Well, Jess and I are preparing to leave the United States for a completely different country, culture and language. English is sometimes spoken, but truly as a second or third language. So, in an attempt to make this cross-cultural splash more of an elegant dive than a belly-flop, I have entangled myself in the World Wide Web, watched Czech films, and began with some language training. I don't expect to fit right in, but if nothing else I may be able to get myself around town and avoid being a walking faux-pas. But, this past week I abandoned my computer and brought only a few books with me as I left for a week at camp.
There is certainly no better medicine for the cyclical tunnel vision I often find myself plagued with than to just escape it all. Forgetting why I do what I do happens as the grass grows, just while we rotate in space - assuredly and without notice. But then His promise proves true and you're dislocated from life's monotony and you've been given an opportunity to relax and just breathe. I've finally curtailed this side effect of just going, escaping that sort of muscle memory that seeps into every crevice of your soul. Well, this most recent dose of such mental and spiritual aid came to me this past week in the same place where it all started. Camp Kuratli, a place I have no qualm about calling holy ground. Sure when we pulled into camp Monday morning I felt shortened breath, a rush of anxiety and an unexplainable estrangement. This wasn't 2007, I was not Cutty Ninja and I unfortunately didn't have Papa Grizz by my side. Kuratli was beautiful, both scenic and safe. I acclimated myself well with the staff and children, and away went the nerves.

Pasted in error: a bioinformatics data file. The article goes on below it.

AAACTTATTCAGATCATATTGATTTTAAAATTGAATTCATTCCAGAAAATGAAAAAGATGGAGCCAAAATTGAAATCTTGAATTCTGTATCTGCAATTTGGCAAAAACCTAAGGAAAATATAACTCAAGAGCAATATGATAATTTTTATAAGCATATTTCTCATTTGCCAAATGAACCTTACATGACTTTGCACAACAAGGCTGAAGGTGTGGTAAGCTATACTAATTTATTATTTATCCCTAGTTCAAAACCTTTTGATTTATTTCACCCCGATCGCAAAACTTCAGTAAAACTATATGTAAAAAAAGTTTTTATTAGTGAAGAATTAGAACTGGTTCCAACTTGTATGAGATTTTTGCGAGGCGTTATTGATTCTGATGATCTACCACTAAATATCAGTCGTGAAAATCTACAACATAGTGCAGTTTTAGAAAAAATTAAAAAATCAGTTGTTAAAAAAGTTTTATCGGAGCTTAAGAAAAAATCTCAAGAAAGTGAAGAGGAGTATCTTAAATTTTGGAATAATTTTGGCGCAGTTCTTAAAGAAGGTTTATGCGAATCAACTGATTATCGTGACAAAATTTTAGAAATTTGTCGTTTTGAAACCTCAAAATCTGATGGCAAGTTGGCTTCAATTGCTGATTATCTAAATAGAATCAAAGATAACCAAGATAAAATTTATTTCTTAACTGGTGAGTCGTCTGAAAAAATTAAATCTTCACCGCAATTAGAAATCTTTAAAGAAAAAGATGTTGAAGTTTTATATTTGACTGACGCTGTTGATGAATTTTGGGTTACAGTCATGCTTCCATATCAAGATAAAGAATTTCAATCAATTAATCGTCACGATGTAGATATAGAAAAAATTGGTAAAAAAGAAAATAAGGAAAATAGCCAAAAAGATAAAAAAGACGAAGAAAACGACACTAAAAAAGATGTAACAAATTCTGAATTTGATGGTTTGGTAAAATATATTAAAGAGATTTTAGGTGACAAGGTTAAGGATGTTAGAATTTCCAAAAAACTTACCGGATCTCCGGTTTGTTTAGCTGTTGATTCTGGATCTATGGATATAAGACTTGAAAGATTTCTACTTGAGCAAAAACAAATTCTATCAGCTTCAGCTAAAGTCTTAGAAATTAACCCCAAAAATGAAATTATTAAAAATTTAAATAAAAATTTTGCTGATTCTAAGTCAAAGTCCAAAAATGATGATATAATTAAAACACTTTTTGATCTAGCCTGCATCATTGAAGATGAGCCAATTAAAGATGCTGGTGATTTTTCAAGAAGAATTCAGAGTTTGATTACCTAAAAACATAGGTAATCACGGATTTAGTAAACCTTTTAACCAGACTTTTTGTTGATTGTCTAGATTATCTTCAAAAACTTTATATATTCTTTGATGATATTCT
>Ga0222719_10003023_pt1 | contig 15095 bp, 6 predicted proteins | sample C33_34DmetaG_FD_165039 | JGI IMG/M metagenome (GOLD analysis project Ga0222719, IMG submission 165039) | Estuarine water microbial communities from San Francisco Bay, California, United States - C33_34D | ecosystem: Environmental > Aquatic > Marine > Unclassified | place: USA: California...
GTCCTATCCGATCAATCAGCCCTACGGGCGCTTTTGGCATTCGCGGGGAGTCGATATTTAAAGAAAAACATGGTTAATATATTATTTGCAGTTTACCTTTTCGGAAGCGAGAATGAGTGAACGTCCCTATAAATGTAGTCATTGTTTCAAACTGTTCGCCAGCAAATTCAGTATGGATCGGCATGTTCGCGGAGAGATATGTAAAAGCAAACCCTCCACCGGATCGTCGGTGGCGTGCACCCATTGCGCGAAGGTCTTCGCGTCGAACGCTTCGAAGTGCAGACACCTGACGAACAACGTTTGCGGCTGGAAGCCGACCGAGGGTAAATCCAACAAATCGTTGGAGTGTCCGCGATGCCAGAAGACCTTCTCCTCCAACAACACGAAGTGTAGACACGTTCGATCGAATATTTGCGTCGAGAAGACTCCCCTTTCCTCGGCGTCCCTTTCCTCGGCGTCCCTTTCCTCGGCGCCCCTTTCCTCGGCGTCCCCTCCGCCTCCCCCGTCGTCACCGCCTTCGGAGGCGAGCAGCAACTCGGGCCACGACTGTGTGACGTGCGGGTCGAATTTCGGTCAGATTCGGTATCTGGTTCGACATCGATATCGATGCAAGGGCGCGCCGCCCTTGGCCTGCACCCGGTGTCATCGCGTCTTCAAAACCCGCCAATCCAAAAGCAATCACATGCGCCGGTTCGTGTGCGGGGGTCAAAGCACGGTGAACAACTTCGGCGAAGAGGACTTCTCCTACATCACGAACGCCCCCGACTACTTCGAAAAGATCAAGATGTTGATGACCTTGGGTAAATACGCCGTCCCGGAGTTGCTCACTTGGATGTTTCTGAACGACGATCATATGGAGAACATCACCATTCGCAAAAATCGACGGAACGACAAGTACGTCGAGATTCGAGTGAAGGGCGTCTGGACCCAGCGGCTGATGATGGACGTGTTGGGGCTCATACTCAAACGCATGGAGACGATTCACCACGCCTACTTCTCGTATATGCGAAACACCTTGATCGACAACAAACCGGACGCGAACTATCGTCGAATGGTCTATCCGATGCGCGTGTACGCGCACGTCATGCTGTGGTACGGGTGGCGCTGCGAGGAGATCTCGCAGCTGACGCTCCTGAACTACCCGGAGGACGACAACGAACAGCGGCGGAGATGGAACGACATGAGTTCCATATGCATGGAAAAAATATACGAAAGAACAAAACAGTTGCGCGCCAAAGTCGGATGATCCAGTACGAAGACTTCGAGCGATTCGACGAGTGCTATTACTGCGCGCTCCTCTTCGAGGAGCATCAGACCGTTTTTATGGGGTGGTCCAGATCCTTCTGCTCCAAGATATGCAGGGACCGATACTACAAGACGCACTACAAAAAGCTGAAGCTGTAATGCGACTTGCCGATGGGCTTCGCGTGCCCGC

One morning Jess and I misjudged the schedule and woke up with an hour to kill. I took advantage, grabbed my book and headed for the creek. I'm reading, "Disturbing the Peace" a novel length interview/autobiography by Vaclav Havel, the first president of a free Czechoslovakia/Czech Rep. As I sat by Deep Creek, Something President Havel said hit me hard!
When asked how he would, in a more meaningful way organize the world, eventually said, “I feel that somewhere here there is a basic tension out of which the present global crisis has grown. At the same time, I’m persuaded that this conflict – and the increasingly hypertrophic impersonal power itself – is directly related to the spiritual condition of modern civilization. This condition is characterized by loss: the loss of metaphysical certainties of an experience of the transcendental, of any super personal moral authority, and of any kind of higher horizon. It is strange but ultimately quite logical: as soon as man began considering himself the source of the highest meaning in the world began to lose it’s human dimension, and man began to lose control of it.
We are going through a great departure from God which has no parallel in history. As far as I know, we are living in the middle of the first atheistic civilization. This departure has its own complex intellectual and cultural causes: it is related to the development of science, technology, and human knowledge, and to the whole modern upsurge of interest in the human intellect and the human spirit. I feel that this arrogant anthropocentrism of modern man, who is convinced he can know everything and bring everything under his control, is somewhere in the background of the present crisis. It seems to me that if the world is to change for the better it must start with a change in human consciousness, in the very humanness of modern man.”
I can’t help but think that while the question was asked about the world, it came from a man who has spent his whole life in the former Czechoslovakia, the majority under communist rule. Yes these are mankind’s symptoms, but this description is especially true of ex-communist Eastern European countries. Suddenly, like a whisper from Jesus, I felt these words, “psst- this is why you are going where you are going”